Viral viagra

Viral marketing is fast becoming the preferred method for advertisers to get their brands into the public consciousness and keep them there, but the formula for web-based success remains elusive.

A viral marketing campaign starring Kylie Minogue was named as one of the best ads of its kind this week by online content distributor GoViral, after generating more than 350 million hits on YouTube. The ad, titled Proof, was created in 2001. Its life span, however, seems never ending. Is it the brand itself – British underwear maker Agent Provocateur – the celebrity power of Kylie Minogue, or something else entirely that has ensured this kind of marketing success?

It’s no secret that the advertising and marketing industry has been one of the worst hit in the global financial crisis. But, if reports ring true, the recession is over. Ad spend is recovering, and in Australia the news is especially positive, with figures cited in the Financial Review this week that the sector will grow by 2 per cent in 2010. The question now, though, is what makes a valuable investment in a sector that has no guarantees?

In 2005, beer brand Carlton Draught released its Big Ad, created by George Patterson and Partners of Melbourne. The campaign was released on the internet two weeks prior to being shown on television and, just 24 hours after its online launch, the ad had been downloaded 162,000 times. Two weeks later it had been seen by over one million viewers in 132 countries.

The company, Fosters, decided to use a viral campaign over television because they felt it would be a better way to get their message across to an increasingly fragmented audience that is getting tired of being bombarded with information from all angles via traditional media. Viral campaigns allow the viewer to personally engage with the brand how they want, when they want and where they want.

YouTube has certainly played a major role in boosting the use of virals in marketing strategies. Smartphones such as Apple’s iPhone have added to the success, as has the rapid uptake of the mobile internet. The way we consumer media, and that’s advertising too, has evolved.

A viral isn’t a sure path to success though. It’s an effect and needs to spread freely and energetically among an audience and not be forced upon them – which is, in essence, the utopia that marketers seek.

A traditional television ad will be about getting a brand air time during a particular show when a particular demographic and audience is watching. A viral, on the other hand, is intended for entertainment at anytime for any audience.

But while there is no research to prove why consumers engage with the brands they do, not every company can create a successful viral campaign and if an advertiser gets it wrong, it can be very embarrassing.

Toyota has recently had to defend a viral attempt whereby it launched a campaign that allowed friends to scare their friends, by convincing them they were being stalked. The YourOtherYou campaign has come under heavy fire in the press, the most asked question being: 'what does this have to do with Toyota?' Consumers failed to see a connection, furthermore, there was nothing genuine about it, therefore nothing in it for any party involved.

But a viral campaign doesn’t necessarily have to have anything to do with the actual brand. It must, however, convey a brand message. Take, for example Cadbury’s Gorilla viral, with the tagline "A glass and a half of full joy". Viewers didn’t know what brand was being advertised until the very end. Some consumers still don’t know what it has to do with chocolate, but that didn't stop the campaign from winning the prestigious film grand prix award at the 2008 Cannes International Advertising Festival.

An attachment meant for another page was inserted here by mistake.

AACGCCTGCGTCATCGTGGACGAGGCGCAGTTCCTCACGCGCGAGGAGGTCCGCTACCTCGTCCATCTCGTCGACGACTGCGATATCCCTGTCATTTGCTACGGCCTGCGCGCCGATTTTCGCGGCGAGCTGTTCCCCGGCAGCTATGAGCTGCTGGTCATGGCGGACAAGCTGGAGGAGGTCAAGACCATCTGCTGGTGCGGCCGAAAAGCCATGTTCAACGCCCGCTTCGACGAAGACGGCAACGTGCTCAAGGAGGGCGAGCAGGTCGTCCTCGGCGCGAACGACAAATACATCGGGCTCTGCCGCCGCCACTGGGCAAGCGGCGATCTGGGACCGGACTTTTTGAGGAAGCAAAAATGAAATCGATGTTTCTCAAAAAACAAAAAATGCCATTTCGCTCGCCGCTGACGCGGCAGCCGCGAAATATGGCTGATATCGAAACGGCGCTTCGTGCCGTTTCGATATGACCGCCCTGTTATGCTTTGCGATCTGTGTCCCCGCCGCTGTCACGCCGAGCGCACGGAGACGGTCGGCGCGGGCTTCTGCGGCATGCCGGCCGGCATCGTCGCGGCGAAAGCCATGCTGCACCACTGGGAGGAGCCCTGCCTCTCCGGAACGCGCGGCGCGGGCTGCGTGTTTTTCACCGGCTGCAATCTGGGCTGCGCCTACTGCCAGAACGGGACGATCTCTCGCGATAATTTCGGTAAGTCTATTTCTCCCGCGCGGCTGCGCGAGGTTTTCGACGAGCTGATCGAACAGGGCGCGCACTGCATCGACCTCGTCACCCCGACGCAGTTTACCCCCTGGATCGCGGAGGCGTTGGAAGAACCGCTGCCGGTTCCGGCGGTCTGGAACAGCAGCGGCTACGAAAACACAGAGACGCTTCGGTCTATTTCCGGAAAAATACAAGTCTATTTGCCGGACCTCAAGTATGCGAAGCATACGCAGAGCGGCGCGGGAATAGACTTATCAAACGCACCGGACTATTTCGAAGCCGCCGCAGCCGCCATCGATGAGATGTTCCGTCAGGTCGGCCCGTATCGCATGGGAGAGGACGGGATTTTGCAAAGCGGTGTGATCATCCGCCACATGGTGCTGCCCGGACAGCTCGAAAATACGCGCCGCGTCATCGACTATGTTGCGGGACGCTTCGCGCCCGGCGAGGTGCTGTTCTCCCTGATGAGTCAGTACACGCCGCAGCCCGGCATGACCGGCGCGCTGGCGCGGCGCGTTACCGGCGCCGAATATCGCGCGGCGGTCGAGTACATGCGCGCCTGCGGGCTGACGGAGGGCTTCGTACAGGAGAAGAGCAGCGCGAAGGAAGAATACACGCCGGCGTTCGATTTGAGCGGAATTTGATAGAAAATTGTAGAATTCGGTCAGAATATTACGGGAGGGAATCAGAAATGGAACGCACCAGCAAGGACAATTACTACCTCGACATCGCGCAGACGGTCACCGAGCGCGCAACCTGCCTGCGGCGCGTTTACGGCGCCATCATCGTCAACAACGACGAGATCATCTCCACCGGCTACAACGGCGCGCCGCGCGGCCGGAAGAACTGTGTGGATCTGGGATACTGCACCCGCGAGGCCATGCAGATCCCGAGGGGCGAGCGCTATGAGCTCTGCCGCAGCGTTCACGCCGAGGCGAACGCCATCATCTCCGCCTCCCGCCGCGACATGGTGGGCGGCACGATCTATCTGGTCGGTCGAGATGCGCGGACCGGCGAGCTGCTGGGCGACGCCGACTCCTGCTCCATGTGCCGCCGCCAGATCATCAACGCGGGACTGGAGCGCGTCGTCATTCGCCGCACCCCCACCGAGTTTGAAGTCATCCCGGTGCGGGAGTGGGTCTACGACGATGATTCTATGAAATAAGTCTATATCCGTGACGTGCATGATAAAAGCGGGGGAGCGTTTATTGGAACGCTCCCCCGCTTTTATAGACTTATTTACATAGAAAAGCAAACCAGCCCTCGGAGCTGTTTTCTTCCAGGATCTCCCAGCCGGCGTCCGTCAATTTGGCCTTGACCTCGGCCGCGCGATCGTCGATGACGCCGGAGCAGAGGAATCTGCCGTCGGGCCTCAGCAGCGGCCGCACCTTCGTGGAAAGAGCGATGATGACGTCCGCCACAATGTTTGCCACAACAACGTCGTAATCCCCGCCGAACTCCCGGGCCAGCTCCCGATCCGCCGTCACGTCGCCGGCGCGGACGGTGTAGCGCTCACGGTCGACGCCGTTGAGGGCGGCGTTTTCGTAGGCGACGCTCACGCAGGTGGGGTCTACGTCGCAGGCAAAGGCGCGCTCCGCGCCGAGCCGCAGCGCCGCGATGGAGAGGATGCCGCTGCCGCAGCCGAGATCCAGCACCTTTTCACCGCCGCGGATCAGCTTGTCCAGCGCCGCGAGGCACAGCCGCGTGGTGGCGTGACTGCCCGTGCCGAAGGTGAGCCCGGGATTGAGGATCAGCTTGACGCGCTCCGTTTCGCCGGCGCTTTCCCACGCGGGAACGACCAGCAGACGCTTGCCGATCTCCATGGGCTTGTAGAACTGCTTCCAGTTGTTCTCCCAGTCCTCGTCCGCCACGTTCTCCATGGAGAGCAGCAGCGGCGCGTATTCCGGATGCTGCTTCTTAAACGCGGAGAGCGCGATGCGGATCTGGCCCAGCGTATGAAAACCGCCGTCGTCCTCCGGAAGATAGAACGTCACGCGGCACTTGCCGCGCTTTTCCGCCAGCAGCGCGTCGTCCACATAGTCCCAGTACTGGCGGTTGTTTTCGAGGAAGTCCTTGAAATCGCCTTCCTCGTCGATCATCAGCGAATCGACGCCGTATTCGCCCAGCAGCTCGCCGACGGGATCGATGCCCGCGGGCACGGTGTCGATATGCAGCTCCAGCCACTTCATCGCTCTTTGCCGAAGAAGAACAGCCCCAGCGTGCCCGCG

Not to mention that the drum-bashing gorilla playing Phil Collins’ In the Air Tonight also managed to lift Cadbury’s profits by more than 5 per cent in just six months.

What ensured the success of Cadbury’s Gorilla was not just willingness of consumers to share things that tickle their fancy in a Web 2.0 world, but their ability to do so easily. The industry has been talking about 'Web 2.0' for years, but virals certainly know how to harness it better than most, enticing consumer to share via social networks, online forums, blogs, YouTube, link sharing, trackbacks and recommendations. Consumers do this willingly, unconditionally and without being asked what they actually think about the product being spruiked.

One of the very first brands to experience success with virals in the world of Web 2.0 was little known kitchen blender brand Blendtec.

Three years ago, Blendtec was a little known name. The company didn’t even have a marketing department, let alone a strategy. But it did have some little boys with big powerful toys and somehow that resonated with more than 35 million people, turning the company into a $US100 million global business.

The Will it Blend campaign was, actually, an accident. Gimmicks work on the chance of being different, of being memorable. In a world where advertising desperately needs the attention of potential consumers, that’s where true value lies.

Viral marketing aims to find simple ways to get – and not simply sustain – the attention of potential buyers while making them want to chat about a brand.

A viral spread is a random and unpredictable thing which can happen immediately, or take years to get going. We don’t know what makes these campaigns so successful (and we suspect it’s Kylie’s, er, assets that made Proof so popular) but it is very likely that this is the future of advertising, as more emphasis is put on digital and the sharing of content.

Marketers can’t just rest on their brand laurels anymore – it is value and experience that consumers are looking for. If you can make a consumer laugh at your work then that’s good. If you can get them to laugh so hard they tell their friends about it, then these campaigns have the potential to live forever.